health care

Louisianians Keep Their Health Insurance Subsidies

Jun 29, 2015

138,000 people in Louisiana are still receiving subsidies for health insurance through the federal government.  For them, the United States Supreme Court’s ruling on the Affordable Care Act last week was good news. 

Eileen Fleming / WWNO

The University Medical Center is getting ready to open in August. The news media was given a preview of how the billion-dollar hospital is taking shape.

Tegan Wendland / WWNO

Raising kids is hard work. The St. Tammany Parish Parenting Center in Covington helps parents from all backgrounds face those challenges and take pride in the role they play in their children’s lives, and it’s also a place to socialize and find camaraderie.

On a recent weekday evening toys were scattered across the carpet and children played while parents filed in after work to support each other and learn how to be the best parents they can be.

Researchers at Pennington Biomedical know that in order to get kids eating well, they’ve got to get to the parents. As part of a new study, Pennington Interventionist, Allison Davis, is experimenting with going into the homes of families with young children -- ages two to six. She’s showing parents and their kids how to eat better and move more.

Shreveport charity health clinic, the MLK Health Center and Pharmacy, has developed a community garden and outdoor exercise area adjacent to its building.

The Everyday Choices Community Garden and Learning Center was made possible through a $35,966 donation from energy giant BHP Billiton. A check presentation was held Tuesday in the garden. The move will further expand MLK Health Center’s services, according to executive director Janet Mentesane.

The Medicaid Waiver Waiting Game

Apr 20, 2015

Last year, groups advocating for Louisianians with developmental disabilities sought and won an expansion of supports through Medicaid waivers. But when mid-year cuts to the state budget were enacted, those waiver slots were frozen. Rhiannon Traigle is one of many parents asking the legislature to lift the freeze.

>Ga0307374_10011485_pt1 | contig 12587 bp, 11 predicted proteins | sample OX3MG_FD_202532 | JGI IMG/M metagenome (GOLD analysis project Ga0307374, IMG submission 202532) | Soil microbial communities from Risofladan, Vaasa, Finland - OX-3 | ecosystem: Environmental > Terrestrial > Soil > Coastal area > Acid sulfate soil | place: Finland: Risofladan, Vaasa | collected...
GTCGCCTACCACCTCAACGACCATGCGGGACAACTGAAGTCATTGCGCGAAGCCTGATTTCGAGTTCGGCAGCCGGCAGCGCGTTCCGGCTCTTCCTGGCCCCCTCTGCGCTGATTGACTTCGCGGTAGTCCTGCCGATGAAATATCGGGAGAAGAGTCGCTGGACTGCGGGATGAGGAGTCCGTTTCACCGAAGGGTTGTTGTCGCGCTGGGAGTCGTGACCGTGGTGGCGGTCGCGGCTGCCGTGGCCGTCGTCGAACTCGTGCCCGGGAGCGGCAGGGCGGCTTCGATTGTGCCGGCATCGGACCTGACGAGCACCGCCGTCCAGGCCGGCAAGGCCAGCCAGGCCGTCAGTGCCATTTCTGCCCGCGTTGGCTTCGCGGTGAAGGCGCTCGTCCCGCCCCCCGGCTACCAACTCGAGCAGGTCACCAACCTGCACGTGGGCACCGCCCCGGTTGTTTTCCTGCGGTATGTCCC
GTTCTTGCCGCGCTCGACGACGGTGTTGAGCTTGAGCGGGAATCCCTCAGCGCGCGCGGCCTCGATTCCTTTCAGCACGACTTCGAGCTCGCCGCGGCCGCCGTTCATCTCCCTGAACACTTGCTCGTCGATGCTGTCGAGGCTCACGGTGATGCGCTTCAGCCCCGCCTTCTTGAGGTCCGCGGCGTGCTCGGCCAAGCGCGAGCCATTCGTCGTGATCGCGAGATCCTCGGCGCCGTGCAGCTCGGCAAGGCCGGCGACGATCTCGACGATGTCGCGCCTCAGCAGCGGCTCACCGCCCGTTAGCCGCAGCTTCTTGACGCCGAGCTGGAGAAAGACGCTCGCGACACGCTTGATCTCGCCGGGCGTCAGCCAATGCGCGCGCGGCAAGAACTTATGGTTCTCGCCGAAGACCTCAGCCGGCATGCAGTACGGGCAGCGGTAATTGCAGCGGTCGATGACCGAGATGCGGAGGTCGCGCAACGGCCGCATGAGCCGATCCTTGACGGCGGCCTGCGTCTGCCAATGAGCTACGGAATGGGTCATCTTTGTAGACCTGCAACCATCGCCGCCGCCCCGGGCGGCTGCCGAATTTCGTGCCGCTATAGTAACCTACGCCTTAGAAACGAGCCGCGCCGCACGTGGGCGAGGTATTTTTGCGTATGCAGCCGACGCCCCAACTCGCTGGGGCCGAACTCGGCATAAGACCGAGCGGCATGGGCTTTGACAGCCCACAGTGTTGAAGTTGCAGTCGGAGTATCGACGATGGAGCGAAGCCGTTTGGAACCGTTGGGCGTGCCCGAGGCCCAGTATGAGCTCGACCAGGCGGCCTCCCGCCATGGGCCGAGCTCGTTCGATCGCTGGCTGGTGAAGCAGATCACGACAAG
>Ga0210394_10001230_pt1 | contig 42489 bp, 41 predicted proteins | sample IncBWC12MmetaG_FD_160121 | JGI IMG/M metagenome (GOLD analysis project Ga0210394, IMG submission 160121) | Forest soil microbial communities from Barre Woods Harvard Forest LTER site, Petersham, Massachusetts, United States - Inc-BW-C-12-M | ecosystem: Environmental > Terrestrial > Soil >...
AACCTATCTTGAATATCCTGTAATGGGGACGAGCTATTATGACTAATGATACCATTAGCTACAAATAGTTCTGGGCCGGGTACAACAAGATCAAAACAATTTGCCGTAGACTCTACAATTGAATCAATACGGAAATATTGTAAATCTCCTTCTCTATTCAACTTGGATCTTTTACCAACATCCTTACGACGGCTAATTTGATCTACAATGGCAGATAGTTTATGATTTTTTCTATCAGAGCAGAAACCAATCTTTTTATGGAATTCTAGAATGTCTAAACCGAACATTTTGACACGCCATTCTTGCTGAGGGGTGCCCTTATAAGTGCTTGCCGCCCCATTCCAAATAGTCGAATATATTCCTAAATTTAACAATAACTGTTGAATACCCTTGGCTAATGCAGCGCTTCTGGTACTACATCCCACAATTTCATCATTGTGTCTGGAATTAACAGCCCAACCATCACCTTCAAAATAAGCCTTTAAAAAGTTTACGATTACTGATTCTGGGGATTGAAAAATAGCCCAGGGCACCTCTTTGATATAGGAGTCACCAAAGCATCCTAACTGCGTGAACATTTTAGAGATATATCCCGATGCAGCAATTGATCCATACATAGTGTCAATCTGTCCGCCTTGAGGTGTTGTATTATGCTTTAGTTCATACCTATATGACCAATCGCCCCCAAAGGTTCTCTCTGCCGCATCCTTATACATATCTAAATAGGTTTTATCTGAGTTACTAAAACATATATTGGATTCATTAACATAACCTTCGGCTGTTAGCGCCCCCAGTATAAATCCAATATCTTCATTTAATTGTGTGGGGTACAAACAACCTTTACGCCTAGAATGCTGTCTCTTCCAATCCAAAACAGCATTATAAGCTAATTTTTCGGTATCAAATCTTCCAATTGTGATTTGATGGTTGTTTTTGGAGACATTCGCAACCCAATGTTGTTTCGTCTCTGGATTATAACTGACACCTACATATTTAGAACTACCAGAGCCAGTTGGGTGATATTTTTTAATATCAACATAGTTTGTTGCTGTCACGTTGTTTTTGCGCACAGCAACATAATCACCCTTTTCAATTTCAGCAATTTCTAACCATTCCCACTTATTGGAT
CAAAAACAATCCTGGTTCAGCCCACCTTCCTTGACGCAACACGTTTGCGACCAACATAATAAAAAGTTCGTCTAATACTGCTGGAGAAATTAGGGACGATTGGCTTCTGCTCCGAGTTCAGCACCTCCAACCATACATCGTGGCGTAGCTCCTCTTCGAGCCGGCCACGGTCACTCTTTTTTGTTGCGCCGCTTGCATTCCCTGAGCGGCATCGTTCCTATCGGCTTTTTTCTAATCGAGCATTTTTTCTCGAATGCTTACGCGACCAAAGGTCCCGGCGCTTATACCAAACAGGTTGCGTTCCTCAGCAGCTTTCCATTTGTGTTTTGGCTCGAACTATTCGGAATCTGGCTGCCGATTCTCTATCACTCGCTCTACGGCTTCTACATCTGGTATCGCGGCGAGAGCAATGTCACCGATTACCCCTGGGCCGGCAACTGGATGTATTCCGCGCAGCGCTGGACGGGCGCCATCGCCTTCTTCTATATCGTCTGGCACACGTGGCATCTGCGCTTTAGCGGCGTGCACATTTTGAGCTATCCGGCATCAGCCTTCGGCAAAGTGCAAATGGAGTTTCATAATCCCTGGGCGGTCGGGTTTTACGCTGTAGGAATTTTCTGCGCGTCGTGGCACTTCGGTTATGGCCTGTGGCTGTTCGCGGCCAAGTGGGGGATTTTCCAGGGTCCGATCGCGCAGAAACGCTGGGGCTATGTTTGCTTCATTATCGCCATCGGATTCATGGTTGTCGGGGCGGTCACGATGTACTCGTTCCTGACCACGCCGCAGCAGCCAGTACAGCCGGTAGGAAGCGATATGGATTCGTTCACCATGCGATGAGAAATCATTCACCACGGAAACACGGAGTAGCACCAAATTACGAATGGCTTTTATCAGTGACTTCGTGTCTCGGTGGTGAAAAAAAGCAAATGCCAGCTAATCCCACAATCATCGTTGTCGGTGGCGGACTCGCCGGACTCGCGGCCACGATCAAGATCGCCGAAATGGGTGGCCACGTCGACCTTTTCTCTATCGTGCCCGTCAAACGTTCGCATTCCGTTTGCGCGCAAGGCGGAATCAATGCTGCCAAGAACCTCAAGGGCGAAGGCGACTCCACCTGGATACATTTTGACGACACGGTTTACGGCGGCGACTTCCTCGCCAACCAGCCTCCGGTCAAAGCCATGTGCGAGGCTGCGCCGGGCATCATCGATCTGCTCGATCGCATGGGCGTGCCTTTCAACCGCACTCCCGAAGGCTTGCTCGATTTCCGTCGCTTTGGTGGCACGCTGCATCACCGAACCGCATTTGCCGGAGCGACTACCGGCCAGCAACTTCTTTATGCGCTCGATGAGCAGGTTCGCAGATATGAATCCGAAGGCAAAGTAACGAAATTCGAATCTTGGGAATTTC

While Chiffonda Hampton was serving three years in East Baton Rouge Parish Prison, she met Tonja Myles, a Peer Support Specialist with Capital Area Human Services. Myles was offering wellness classes to inmates with mental illness. Those classes taught Hampton how to cope with the anger of being abused as a child and basic life skills she had never learned before. Now that Hampton is out of prison, she continues to check in with Myles at CAHS.

“Is your hospital next?” asked a sign prominently displayed during a February 11 rally on the state Capitol steps, protesting the planned closure of Baton Rouge General’s Mid-City Emergency Room. With that ER shutting down tomorrow—an unintended consequence of privatizing Louisiana’s charity hospital system—it’s a question that continues to trouble Baton Rouge Rep. Patricia Smith.

Urgent Care Not Emergency Care

Mar 2, 2015

After the nearby charity hospital, Earl K. Long, was shut down, Baton Rouge General’s Mid-City Emergency Room took on more patients. And, in 2013, LSU Health’s Urgent Care Clinic in North Baton Rouge opened. But, the sign on the urgent care clinic’s door reads, “NO EMERGENCY ROOM.”

Lane Regional Medical Center in Zachary sits on the northern edge of East Baton Rouge Parish. Ochsner on O’Neal Lane and Our Lady of the Lake on Essen are both about 20 miles to the south.  

There will be no emergency room in between once Baton Rouge General at Mid City closes their ER sometime between April and May.  That means ambulances will have farther to travel.